Packaging for the Instagram Generation

Project Juice and Celery Design collaborate to “Make it pop on Instagram” with a new line of home-delivered organic smoothies

Shelf presence has been the driving force behind consumer package design for decades, but social media marketing and direct home delivery are turning that paradigm upside down. Suddenly, there is no shelf. In this new age of online everything, the most important question for designers is often, “Is it Instagram worthy?”

Designing for the “Instagram Generation” is very different from past models, but it opens up creative possibilities. The new line of packaging for Sub-Zero Superfoods organic smoothies from Project Juice is a case in point. The company has built a strong lifestyle brand with clean food and healthy beverages. They’re committed to quality, deliciousness, and taking care of their customers. As they grew from brick and mortar to online retail, it became more complex to deliver their signature high-touch experience. They had a strong presence in social media — and if their new line of direct-delivery smoothies was going to succeed, the packaging had to burst with energy and awesomeness.

On a store shelf, design tends toward the concrete — there’s just a lot of information that must be conveyed. The company logo, product category and description, and differentiating attributes all require a prominent position on the package. Whatever space is left after all of that can be used to create an interesting package, but it’s hard to diverge very much from the standard formula.

Since we were designing the smoothie cups in the context of Instagram, we could be a bit more abstract with our concept. Consumers won’t see the cups on the shelf at any grocery store or handle the package before purchase, and they’re not directly comparing product A to product B. The accompanying social media shareline or testimonial from a consumer does some of the heavy lifting regarding the product description and differentiating attributes. In this context, the ingredients become the star, and our over-arching goal is to give these all-organic cups of goodness emotional appeal.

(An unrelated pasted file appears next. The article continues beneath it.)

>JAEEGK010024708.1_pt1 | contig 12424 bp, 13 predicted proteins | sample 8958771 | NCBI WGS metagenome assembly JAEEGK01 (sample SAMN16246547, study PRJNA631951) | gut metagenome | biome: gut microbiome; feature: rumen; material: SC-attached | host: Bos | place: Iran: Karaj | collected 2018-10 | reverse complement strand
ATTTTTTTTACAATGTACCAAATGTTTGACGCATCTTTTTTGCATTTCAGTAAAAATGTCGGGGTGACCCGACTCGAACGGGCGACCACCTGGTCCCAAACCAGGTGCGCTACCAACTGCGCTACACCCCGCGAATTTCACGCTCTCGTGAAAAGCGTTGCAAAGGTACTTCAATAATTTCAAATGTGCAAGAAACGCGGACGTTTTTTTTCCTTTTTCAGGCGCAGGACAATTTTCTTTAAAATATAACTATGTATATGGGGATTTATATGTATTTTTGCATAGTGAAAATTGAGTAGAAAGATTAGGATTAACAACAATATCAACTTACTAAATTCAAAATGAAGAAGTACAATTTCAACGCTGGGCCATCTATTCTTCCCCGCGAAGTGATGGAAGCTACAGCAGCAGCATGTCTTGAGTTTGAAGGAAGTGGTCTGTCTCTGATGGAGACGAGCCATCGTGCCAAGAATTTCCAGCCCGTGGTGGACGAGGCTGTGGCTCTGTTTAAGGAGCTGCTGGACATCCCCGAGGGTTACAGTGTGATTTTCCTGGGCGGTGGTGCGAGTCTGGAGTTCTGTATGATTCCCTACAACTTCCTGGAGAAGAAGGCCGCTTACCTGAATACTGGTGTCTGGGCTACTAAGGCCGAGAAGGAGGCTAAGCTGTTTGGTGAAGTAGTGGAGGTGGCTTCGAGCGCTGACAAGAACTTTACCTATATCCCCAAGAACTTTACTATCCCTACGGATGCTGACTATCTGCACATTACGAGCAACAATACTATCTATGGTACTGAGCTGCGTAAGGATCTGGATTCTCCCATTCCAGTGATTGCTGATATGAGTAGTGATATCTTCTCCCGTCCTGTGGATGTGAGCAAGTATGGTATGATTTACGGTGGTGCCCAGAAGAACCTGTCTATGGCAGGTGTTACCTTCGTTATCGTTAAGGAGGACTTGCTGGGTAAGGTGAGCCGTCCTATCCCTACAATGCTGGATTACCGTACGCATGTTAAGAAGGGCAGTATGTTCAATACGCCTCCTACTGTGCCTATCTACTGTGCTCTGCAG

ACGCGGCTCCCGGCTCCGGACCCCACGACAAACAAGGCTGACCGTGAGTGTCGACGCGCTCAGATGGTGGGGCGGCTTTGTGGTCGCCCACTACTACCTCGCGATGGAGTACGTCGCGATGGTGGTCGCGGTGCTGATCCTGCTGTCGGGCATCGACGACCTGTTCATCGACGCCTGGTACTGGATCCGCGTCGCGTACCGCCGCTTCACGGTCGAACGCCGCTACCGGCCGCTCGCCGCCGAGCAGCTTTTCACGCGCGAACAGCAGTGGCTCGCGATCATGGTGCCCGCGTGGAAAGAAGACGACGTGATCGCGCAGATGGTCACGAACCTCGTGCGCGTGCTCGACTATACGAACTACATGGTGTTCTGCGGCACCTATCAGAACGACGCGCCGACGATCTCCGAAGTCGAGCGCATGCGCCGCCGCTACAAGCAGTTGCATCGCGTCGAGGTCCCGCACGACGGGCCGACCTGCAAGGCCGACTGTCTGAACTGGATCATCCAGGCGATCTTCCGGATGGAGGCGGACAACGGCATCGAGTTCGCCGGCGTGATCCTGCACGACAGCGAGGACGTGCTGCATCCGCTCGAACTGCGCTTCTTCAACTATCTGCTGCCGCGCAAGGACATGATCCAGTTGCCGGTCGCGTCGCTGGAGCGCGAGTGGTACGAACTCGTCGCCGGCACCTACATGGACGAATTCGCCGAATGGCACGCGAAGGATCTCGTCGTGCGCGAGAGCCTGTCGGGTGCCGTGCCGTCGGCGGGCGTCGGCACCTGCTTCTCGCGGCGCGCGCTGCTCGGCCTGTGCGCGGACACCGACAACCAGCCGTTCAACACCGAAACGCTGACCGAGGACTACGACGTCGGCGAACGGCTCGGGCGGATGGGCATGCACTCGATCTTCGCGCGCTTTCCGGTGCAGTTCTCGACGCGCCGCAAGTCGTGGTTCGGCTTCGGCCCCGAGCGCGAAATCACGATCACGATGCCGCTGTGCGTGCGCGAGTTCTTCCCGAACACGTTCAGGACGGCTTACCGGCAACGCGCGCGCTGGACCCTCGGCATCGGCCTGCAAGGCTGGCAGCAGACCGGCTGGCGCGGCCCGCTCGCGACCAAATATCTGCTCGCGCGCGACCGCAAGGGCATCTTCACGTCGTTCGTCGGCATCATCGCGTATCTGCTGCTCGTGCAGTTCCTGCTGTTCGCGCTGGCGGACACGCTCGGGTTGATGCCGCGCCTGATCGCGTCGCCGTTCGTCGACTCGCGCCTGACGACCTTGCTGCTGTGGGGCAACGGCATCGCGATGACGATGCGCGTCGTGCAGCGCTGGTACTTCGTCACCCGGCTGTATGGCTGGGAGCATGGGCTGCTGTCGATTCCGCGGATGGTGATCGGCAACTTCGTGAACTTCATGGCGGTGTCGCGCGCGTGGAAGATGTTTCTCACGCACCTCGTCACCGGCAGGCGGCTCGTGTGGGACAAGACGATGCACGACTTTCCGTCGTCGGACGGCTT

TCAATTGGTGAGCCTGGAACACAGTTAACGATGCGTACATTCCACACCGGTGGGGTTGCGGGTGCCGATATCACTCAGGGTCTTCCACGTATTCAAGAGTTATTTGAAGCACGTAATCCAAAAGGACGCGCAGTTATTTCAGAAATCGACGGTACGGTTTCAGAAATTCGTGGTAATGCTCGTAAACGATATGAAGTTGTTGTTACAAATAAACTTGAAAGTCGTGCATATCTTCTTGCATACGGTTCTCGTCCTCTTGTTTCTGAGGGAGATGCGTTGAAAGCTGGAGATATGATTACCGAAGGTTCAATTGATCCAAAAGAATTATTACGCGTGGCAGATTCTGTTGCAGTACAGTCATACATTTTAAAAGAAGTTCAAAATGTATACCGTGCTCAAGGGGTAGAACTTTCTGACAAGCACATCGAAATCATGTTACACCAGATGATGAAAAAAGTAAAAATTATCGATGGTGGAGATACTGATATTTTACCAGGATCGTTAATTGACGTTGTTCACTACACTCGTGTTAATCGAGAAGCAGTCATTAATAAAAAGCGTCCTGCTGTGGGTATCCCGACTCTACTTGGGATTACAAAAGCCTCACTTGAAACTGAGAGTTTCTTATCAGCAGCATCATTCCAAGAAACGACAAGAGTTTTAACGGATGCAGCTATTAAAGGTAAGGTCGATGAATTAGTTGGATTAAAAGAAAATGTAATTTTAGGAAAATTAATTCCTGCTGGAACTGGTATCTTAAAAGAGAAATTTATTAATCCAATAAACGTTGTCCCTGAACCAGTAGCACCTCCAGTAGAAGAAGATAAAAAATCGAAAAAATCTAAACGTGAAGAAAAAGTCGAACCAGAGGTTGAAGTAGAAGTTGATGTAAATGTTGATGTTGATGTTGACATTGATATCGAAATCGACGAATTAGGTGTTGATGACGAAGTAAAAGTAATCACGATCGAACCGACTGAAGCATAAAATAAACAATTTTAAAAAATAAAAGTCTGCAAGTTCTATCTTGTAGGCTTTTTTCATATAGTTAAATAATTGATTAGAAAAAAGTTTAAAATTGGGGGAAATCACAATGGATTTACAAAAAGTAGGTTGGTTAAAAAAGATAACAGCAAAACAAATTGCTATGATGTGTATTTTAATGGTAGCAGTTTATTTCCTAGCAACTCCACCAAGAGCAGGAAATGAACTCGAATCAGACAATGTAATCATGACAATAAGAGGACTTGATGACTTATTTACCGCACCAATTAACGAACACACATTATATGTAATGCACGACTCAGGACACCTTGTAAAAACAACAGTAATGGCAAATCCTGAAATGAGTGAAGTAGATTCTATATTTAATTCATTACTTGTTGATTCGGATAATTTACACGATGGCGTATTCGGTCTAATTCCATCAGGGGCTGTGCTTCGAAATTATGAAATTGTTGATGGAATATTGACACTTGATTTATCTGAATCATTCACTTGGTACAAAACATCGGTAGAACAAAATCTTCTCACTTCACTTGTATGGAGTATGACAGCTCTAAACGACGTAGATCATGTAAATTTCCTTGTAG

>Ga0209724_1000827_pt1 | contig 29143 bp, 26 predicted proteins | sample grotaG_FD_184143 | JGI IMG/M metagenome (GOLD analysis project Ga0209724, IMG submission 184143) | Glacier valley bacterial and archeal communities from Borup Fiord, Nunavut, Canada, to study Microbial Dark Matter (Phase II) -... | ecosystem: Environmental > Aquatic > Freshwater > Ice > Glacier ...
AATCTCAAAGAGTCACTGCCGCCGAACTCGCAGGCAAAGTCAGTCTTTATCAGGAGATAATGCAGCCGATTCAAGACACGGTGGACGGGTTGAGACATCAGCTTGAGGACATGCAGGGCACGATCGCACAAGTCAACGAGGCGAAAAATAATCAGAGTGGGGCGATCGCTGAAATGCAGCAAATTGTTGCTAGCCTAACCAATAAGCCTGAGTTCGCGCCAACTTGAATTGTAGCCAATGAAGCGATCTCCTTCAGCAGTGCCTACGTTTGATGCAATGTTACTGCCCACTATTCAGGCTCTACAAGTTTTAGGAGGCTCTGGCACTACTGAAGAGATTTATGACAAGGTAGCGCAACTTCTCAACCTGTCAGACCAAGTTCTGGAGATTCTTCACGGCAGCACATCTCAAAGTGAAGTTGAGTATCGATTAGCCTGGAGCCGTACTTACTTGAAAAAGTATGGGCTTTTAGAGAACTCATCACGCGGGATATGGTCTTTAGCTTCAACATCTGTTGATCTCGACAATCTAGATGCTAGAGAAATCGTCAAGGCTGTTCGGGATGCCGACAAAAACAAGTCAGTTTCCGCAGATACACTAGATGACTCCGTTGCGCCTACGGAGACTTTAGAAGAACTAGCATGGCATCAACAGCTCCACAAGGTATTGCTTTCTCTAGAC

Celery approached the Sub-Zero Superfoods packaging as word art. We used the language to draw the viewer in with whimsical watercolor typography. Working from the diverse ingredient list — acai, goji berries, chia seeds, spirulina, ginger, and matcha — Celery’s designers built colorful artwork that broadcast the vibrant personality of each recipe. The fruit-forward visuals bring the experience to life in an explosion of happy, playful feelings. We had to create an iconic language flexible enough to be applied to the variety of products, but the emotional reaction was paramount. After all, that’s what makes you want to take a selfie with your smoothie.

Project Juice co-founder Marra St. Clair sees the results on Instagram every day: “Our brand is growing primarily through word-of-mouth, because of the quality of our ingredients and uniqueness of our products. The design gets people excited to take photos and post every time they get a new delivery or discover a new flavor they love. That’s hugely important for helping us spread the word.”

We think designing for the social media marketplace can be both liberating and exciting. You’re freed from many of the standard tropes of packaging design. We’re experimenting as we go. What are you discovering? I’d love to hear what other companies are trying and what you’re finding.